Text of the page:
Skip to main content

Doorstep delivery of PDS ration? Delhi govt move "unlikely to achieve anything, may end up making matters worse"

Jean Dreze
By Our Representative
Following the Supreme Court order, which has indicted both the Centre and the Lieutenant Governor (LG) of Delhi, restoring some of the powers of the elected Aam Aadmi Party (AAP) government of Delhi, even as cautioning LG to not play an “obstructionist” role, the AAP government has decided to push several of the schemes “blocked” LG, insisting these do not need “concurrence” of the LG.
One of the schemes is doorstep delivery of ration, targeting 20 lakh beneficiaries of the Public Distribution System (PDS). To solve “widespread corruption” in PDS, the Arvind Kejriwal cabinet approved the scheme and in sent the file to the LG for approval. While LG did not approve it, following the apex court verdict, the state government is all to float it.
At least two senior scholars, known for opposing the way the Government of India is implementing the PDS system by making aadhaar and biometric authentication compulsory, however, have taken exception to the AAP move, too, insisting, the scheme is not “not practical nor desirable”. This is what they say in an email alert to Counterview:

Jean Dreze, Belgian-born Indian development economist and activist:

In the context of the Public Distribution System (and in the National Food Security Act), the term "doorstep delivery" generally refers to bulk delivery to PDS shops, not home delivery to PDS beneficiaries. Home delivery, in general, is neither practical nor desirable.
If biometric authentication is removed, as it should, the problem of old people not being able to go in person to the ration shop will be solved - they will be able to ask a neighbour or relative to go on their behalf (as they used to do before biometric authentication).
At best, doorstep delivery to a person's home should be an emergency measure in exceptional cases (e.g. possible starvation), in areas where biometric authentication applies.
It is important to avoid creating chaos in the PDS by making home delivery a general practice, as the Delhi government seems to be considering.
Reetika Khera

Reetika Khera, associate professor of economics in the Public Systems Group at the Indian Institute of Management, Ahmedabad:

Following the Supreme Court's verdict on the Delhi government, it appears that the Delhi government plans to push ahead with its plan of doing 'door step delivery' in the PDS. The idea was mooted in light of large scale exclusion resulting from the introduction of Aadhaar based biometric authentication (ABBA). It was heartening to see that the Delhi government was willing to acknowledge that there is a problem which needs action. Unfortunately, the proposed solution - i.e., door-step delivery - is unlikely to achieve anything and may end up making matters worse.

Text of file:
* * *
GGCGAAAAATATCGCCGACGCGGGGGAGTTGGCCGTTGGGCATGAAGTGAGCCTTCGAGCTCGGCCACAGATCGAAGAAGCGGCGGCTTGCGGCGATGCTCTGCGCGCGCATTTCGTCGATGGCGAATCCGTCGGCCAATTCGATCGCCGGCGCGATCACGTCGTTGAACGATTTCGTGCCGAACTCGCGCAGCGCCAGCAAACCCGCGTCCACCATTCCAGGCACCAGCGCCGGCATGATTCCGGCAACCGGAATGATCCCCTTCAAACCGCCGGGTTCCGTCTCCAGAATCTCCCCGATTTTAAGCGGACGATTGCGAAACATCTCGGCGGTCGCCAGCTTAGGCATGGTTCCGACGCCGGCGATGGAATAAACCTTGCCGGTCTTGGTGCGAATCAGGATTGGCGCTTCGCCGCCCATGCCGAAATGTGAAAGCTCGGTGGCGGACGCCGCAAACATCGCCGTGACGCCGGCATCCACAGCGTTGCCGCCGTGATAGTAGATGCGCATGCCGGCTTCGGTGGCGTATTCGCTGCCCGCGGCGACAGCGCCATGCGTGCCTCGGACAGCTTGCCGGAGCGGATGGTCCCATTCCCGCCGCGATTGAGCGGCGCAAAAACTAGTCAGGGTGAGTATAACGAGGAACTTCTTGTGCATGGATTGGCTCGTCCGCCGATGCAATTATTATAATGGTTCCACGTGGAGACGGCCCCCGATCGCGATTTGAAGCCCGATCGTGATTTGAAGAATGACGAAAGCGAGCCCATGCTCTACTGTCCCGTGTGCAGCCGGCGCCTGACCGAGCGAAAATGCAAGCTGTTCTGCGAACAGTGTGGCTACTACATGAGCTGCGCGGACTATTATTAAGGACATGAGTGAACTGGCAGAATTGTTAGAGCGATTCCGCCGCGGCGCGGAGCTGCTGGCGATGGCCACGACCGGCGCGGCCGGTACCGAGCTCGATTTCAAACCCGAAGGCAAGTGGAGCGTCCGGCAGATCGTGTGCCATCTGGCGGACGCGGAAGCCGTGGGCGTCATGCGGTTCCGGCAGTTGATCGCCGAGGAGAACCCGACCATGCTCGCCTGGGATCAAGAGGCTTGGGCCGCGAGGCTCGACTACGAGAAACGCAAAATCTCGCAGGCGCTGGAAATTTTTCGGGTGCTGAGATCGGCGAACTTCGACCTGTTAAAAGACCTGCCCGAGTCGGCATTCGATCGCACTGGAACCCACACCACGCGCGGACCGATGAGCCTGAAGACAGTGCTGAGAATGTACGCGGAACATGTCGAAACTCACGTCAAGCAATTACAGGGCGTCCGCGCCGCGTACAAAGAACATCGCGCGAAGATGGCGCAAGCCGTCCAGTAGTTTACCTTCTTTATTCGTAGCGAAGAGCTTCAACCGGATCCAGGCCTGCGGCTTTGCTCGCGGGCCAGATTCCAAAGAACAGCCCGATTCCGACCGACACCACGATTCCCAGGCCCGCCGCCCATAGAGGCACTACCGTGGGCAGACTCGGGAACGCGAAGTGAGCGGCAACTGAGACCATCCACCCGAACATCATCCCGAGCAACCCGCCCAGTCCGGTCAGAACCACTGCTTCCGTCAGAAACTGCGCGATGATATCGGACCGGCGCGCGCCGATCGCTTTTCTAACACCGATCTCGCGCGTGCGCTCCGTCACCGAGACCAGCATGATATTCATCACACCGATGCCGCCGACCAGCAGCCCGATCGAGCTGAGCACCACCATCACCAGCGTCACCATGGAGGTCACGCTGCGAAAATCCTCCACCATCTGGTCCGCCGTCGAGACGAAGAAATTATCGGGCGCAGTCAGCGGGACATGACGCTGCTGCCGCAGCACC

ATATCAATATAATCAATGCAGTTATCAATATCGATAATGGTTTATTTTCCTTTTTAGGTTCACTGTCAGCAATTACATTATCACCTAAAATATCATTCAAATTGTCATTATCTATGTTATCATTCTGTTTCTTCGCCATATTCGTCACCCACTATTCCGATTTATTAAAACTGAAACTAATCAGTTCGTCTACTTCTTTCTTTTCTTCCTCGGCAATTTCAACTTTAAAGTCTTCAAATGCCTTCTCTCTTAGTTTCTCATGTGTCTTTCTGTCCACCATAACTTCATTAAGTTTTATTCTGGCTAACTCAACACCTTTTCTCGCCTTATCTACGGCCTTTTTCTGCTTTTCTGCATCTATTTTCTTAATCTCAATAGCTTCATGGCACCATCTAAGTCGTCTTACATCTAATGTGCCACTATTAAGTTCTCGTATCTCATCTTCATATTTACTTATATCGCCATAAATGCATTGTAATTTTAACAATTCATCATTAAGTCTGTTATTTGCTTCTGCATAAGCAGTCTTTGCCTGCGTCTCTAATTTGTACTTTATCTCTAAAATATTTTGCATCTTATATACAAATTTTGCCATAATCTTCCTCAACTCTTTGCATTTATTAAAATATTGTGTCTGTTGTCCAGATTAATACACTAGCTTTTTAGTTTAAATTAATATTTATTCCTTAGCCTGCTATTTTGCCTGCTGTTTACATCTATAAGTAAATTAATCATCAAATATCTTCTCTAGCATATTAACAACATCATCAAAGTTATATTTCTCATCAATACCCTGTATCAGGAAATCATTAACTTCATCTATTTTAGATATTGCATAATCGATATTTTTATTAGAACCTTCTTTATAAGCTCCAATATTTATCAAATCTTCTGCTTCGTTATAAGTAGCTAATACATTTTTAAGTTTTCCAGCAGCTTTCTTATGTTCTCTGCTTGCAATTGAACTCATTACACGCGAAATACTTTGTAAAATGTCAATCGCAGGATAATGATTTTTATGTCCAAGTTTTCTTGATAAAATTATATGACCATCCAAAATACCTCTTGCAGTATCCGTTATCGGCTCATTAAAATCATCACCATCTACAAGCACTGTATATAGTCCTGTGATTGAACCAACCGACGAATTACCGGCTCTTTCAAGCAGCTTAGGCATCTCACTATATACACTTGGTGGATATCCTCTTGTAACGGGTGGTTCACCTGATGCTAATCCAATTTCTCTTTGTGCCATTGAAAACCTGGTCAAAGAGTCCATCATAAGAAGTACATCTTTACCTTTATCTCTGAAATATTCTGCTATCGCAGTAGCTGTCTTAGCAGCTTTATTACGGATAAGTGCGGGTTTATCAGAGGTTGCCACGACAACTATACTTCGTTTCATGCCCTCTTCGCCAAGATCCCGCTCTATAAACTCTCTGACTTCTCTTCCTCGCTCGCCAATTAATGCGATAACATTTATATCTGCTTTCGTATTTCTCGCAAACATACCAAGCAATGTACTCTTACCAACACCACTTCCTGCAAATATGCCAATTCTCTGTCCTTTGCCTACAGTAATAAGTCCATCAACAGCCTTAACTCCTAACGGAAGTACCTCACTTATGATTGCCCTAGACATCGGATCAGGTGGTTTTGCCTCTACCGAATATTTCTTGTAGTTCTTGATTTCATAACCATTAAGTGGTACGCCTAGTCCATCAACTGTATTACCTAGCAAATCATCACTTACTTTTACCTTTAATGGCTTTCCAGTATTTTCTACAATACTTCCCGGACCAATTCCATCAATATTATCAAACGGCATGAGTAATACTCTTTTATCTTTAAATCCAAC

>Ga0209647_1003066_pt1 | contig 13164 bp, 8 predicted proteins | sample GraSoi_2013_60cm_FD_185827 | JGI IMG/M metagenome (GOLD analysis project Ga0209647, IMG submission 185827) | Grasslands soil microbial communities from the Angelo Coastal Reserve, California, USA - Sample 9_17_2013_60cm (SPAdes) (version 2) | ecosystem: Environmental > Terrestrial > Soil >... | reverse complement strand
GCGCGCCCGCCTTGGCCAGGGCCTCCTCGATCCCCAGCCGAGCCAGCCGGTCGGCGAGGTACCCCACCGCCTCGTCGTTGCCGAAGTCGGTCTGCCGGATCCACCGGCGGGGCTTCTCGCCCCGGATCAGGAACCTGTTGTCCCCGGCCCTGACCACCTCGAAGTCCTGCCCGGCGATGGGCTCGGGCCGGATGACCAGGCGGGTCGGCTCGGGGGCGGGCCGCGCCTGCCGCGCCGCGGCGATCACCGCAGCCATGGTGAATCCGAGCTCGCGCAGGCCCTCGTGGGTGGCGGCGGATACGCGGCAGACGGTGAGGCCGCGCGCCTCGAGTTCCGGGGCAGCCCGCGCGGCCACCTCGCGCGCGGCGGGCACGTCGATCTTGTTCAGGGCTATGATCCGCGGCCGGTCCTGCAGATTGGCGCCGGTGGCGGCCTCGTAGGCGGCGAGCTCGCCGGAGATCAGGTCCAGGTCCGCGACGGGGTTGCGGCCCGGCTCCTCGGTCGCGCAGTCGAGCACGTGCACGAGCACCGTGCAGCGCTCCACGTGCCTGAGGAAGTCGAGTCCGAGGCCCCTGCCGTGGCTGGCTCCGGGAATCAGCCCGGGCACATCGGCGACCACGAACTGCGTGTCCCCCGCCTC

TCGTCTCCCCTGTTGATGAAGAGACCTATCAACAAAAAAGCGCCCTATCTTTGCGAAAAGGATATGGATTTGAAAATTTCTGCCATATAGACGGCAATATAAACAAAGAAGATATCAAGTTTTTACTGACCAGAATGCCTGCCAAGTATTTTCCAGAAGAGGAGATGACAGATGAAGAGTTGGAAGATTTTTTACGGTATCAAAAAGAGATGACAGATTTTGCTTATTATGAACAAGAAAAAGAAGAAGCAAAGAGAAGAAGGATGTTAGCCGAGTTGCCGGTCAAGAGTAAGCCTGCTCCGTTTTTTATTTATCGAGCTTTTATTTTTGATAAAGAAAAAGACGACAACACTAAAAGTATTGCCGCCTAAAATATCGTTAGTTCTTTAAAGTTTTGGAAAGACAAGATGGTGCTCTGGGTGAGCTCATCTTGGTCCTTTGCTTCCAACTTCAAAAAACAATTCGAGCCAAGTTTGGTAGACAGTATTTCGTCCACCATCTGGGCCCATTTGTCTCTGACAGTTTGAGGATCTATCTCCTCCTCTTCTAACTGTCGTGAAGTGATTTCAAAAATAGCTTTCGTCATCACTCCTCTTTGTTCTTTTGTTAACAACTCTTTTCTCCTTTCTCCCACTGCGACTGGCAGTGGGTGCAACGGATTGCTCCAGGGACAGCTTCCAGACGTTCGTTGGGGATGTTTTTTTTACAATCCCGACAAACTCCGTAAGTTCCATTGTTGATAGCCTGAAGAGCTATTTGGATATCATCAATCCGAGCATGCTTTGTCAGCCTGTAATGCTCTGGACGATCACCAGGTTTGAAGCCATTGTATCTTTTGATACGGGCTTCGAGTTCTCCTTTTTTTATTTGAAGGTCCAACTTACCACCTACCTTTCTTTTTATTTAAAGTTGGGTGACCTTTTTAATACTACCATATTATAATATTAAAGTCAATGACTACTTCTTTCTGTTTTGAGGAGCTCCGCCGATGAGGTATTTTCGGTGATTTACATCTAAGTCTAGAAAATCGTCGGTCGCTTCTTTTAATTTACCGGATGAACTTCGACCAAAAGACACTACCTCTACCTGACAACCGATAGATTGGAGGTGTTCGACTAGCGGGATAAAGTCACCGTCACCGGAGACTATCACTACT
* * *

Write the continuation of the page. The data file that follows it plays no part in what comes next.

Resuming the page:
One, it will not solve the problem of exclusion due to ABBA (largely due to biometric and connectivity failures). So long as ABBA continues, exclusion will continue. ABBA brings no benefits in terms of reducing corruption, only increases people's hardships. ABBA pain without gain. Two, doorstep delivery at the doorstep of PDS beneficiaries may reduce transparency and increase corruption. Distribution of grain in a public place reduces the chances of cheating. Three, the proposal is impractical - who will deliver to people's homes, who will maintain oversight over these people, who will bear the additional costs, etc.
The Delhi government should instead explore smarter options, such as smart cards.
PS: In the National Food Security Act, 'doorstep delivery' refers to the doorstep of the ration dealer, not the PDS ration cardholder. Dealers used to transport grain from FCI godowns to their village, but used this as an opportunity to sell it in the open market en route.
As a solution to that, food departments began arranging transporters to the dealers doorstep (Chapter V of the National Food Security Act (NFSA), "Reforms in the Targeted Public Distribution System", section 12 (2)(a) clearly states: "doorstep delivery of foodgrains to the Targeted Public Distribution System outlets").

Comments

Melbourne Desi said…
The scholars who are opposing home/doorstep delivery of PDS rations should explain how does Amazon deliver every damn thing at the doorsteps in Western countries. There are companies who are even delivering daily cooked food on the doorstep. It also creates employment for those who deliver this stuff. I feel PDS rations can be delivered on the doorstep provided there is will. Perhaps, if there is WILL there is WAY. LET THIS EXPERIMENT TAKE PLACE!
Niranjan Dave said…
Delhi govt may try this as a pilot project for a limited area . Results would indicate whether this is practicable for entire population. The experiment is not irreversible like demonetisation

TRENDING

Girl child education: 20 major states 'score' better than Gujarat, says GoI report

By Rajiv Shah
A Government of India report, released last month, has suggested that “model” Gujarat has failed to make any progress vis-à-vis other states in ensuring that girls continue to remain enrolled after they leave primary schools. The report finds that, in the age group 14-17, Gujarat’s 71% girls are enrolled at the secondary and higher secondary level, which is worse than 20 out of 22 major states for which data have been made available.